[Portions of this Pastor’s Word are adapted from a Taize service and reflection held at Our Lady of Grace Monastery and Benedict Inn in Indianapolis]
In Mark’s gospel, Jesus finds it continuously difficult to get away from the crowds clamoring for his help. He is continuously pressed in upon, even while he tries to make some time and space for his own physical and spiritual well-being.
His public ministry begins in Capernaum where, on the first day, he cures many who are sick and casts out demons until late into the night. He rises early the next morning to go into the wilderness, a deserted place, where he can have quiet time in prayer. But the disciples track him down to tell him that everyone is looking for him, presumably because they want to be healed and helped.
When Jesus goes to his hometown the crowd is so persistent, he does not even have time to eat. After an exhausting day of teaching, he tells his disciples, “Let us go across to the other side [of the sea].” Exhausted, he falls asleep. But when a storm arises, they awaken him in a panic. Reaching the other side of the sea, he is greeted by a demoniac as soon as he steps out of the boat. Crossing back again to the other side, a great crowd awaits him on the shoreline. People grab at the hem of his robe in the crowds. Wherever he goes, his arrival is anticipated, his presence is recognized, and people clamor after him. How exhausted Jesus must have been! Perhaps if Dr. Seuss were to write the gospel, he’d say:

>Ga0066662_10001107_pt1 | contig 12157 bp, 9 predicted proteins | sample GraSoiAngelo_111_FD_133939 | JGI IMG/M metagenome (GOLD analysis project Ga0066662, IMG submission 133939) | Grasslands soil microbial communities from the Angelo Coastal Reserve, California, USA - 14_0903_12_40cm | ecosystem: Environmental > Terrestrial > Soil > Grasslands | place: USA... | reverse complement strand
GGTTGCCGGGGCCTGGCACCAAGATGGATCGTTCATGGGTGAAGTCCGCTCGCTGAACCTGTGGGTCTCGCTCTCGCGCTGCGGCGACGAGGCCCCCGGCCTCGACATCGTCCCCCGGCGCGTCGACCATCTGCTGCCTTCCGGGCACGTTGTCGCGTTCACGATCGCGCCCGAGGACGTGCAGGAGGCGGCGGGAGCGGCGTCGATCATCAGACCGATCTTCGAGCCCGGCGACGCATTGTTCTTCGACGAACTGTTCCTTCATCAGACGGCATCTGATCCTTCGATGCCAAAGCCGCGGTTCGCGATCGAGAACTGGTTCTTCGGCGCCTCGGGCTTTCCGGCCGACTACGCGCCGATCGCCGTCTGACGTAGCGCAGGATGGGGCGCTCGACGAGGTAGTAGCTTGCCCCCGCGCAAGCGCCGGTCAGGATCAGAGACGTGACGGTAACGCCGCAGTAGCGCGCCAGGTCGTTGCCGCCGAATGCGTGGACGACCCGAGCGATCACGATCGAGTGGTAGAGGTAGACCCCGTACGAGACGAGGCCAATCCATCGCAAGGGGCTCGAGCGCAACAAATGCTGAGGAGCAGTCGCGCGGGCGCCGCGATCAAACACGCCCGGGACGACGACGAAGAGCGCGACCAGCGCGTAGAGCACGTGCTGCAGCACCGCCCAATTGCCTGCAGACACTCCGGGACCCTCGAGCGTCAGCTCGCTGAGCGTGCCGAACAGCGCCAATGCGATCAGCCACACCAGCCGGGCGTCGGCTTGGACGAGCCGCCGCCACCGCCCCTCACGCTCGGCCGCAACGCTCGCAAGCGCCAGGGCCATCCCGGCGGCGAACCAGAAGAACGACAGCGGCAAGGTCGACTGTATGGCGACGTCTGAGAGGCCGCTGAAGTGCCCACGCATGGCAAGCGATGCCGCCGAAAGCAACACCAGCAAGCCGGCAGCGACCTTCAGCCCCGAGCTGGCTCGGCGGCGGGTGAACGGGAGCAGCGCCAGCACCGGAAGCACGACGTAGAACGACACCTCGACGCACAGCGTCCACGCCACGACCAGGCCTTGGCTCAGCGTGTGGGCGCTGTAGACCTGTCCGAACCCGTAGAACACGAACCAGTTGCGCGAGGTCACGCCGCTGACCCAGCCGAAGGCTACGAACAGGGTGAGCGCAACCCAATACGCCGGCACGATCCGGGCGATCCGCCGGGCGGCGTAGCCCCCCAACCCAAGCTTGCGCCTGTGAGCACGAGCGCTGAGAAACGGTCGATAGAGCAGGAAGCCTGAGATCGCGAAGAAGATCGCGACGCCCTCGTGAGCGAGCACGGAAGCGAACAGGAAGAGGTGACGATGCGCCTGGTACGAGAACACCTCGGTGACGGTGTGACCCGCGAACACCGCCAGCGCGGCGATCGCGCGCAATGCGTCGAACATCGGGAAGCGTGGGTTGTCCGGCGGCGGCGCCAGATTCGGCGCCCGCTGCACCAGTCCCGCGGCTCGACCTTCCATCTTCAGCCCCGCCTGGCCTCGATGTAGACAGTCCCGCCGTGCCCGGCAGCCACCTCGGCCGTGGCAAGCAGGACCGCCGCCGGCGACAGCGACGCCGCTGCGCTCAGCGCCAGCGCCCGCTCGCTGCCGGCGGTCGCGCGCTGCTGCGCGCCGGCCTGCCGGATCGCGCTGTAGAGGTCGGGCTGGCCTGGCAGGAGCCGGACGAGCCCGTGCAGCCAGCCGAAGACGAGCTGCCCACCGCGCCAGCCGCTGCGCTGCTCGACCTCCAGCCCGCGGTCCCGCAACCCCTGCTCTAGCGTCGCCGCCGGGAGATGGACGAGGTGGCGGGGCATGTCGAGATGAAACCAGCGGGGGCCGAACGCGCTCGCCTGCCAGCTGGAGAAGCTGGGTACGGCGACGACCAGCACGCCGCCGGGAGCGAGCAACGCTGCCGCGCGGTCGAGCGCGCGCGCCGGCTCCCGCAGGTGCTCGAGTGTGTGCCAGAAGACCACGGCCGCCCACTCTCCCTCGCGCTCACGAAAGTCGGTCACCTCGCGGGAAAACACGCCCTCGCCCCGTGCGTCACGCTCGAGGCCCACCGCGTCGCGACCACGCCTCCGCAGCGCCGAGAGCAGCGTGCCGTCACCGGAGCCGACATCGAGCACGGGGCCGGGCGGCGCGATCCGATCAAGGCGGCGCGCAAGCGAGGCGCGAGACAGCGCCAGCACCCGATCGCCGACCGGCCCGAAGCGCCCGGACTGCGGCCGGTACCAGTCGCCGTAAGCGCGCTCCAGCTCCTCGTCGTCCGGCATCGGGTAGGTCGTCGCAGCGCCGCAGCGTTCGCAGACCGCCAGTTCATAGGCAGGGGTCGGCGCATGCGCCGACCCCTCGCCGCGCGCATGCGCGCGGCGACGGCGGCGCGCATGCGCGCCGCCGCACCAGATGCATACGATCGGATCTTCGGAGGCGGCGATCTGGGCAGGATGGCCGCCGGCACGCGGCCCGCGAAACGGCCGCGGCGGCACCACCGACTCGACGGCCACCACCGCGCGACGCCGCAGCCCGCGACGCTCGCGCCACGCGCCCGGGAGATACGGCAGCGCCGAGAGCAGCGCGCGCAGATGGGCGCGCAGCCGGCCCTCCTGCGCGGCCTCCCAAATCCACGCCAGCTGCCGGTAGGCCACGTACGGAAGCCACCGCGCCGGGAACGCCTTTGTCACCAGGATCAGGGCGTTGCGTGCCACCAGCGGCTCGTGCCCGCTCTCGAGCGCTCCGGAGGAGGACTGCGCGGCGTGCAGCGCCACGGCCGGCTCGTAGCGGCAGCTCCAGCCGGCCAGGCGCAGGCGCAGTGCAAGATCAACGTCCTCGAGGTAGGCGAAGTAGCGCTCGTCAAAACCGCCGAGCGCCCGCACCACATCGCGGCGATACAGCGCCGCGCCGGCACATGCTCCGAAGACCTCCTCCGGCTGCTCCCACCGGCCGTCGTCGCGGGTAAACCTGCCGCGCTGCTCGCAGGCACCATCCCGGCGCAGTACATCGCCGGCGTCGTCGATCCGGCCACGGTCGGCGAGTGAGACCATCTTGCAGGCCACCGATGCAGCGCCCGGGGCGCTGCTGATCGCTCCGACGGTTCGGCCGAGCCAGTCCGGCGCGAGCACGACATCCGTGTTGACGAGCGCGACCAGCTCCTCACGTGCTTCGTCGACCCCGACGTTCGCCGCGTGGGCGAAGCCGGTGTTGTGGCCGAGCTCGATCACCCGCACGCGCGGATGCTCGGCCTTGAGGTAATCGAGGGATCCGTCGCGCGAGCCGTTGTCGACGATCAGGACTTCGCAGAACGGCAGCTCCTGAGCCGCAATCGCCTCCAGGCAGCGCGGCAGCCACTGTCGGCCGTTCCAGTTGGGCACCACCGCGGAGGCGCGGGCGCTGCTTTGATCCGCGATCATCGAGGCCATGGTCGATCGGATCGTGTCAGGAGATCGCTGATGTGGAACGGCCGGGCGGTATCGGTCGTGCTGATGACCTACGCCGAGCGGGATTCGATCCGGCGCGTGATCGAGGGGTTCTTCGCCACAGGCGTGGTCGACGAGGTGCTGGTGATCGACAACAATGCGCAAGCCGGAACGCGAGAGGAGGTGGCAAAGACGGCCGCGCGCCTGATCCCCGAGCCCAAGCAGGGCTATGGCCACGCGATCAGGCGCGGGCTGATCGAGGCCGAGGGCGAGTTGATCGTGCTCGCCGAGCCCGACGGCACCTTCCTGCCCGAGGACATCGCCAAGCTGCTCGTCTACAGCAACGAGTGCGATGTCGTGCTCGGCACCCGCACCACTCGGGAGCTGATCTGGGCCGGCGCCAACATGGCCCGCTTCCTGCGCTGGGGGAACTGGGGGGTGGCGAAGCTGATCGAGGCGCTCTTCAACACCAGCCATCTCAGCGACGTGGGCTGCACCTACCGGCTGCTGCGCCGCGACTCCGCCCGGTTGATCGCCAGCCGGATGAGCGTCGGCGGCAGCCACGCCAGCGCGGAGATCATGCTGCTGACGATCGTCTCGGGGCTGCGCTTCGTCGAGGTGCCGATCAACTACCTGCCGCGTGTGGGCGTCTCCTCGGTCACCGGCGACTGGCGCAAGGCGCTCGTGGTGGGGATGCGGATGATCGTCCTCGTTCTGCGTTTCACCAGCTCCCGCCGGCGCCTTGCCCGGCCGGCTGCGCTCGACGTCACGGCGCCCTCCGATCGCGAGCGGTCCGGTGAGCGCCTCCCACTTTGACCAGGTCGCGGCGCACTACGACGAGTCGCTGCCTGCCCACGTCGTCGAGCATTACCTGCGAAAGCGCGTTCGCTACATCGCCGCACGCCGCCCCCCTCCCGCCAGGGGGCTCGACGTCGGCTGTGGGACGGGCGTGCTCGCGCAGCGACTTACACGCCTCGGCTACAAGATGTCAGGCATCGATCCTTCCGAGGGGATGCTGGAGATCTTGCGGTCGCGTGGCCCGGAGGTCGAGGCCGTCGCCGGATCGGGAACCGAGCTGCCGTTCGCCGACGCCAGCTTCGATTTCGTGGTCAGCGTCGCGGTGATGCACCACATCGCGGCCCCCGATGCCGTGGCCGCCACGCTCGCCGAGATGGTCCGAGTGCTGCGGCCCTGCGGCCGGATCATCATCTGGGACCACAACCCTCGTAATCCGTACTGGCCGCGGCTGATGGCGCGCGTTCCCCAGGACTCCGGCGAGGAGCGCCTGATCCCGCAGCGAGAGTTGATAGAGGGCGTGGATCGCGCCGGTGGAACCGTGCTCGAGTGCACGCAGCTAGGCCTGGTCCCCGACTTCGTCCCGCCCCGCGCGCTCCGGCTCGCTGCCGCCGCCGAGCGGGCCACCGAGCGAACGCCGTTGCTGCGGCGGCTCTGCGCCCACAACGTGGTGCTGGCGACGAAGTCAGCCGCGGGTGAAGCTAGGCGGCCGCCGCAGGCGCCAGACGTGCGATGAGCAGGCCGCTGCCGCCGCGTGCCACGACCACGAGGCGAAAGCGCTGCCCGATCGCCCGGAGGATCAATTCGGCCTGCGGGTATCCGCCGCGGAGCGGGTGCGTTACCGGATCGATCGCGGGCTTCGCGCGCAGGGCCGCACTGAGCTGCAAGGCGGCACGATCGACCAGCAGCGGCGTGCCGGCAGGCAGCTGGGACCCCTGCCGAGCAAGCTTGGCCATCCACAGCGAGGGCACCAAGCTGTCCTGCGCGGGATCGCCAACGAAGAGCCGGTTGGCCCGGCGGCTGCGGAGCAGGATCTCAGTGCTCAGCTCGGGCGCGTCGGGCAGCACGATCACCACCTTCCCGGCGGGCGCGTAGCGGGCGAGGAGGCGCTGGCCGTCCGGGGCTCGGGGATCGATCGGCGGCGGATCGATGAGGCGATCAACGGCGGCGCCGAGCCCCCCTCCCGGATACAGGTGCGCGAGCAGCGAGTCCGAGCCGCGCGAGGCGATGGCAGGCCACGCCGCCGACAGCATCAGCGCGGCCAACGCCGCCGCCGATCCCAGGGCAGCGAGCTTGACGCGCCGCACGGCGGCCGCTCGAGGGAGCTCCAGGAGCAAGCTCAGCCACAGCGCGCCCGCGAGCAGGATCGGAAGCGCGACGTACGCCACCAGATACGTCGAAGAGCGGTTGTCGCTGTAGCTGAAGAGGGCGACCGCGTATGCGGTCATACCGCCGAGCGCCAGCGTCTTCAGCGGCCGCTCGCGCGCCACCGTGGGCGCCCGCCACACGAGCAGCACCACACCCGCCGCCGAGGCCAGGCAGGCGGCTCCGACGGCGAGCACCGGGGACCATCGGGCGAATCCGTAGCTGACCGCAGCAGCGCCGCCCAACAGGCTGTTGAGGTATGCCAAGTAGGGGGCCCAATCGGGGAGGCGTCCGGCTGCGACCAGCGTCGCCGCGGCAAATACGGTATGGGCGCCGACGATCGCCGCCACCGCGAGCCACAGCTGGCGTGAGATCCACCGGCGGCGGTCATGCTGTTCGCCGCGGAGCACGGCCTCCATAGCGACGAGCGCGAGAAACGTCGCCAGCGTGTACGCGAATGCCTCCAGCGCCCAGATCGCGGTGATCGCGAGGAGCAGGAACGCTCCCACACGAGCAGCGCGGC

"Jesus cannot have quiet time on the boat;
nor in the crowds where they pull at his coat;
and he cannot have quiet in the remote.
The crowds await him on every shore,
they press and they holler “more, more, more.”
One can imagine that each time Jesus “crossed to the other side,” he hoped something more peaceful and restful might await him.
Can you relate?
Oh, how we would like to get to the other side of this summer: to the other side of this virus, to the other side of our civil unrest, to the other side of our economic woes. And yet, at each turn, we find more of the same… a frightened, hurting, desperate world in need.
I want to encourage you in this time to be true disciples of Jesus, learning to live like Jesus lived; seeking rest and prayer and balance, yet also being responsive to the needs of those around you. Rest as you are able. Pray! But do not grow weary in doing good and serving those in need… even though it may be physically and spiritually exhausting at times.
And, as disciples, cling to the other lessons we have learned in this difficult season:
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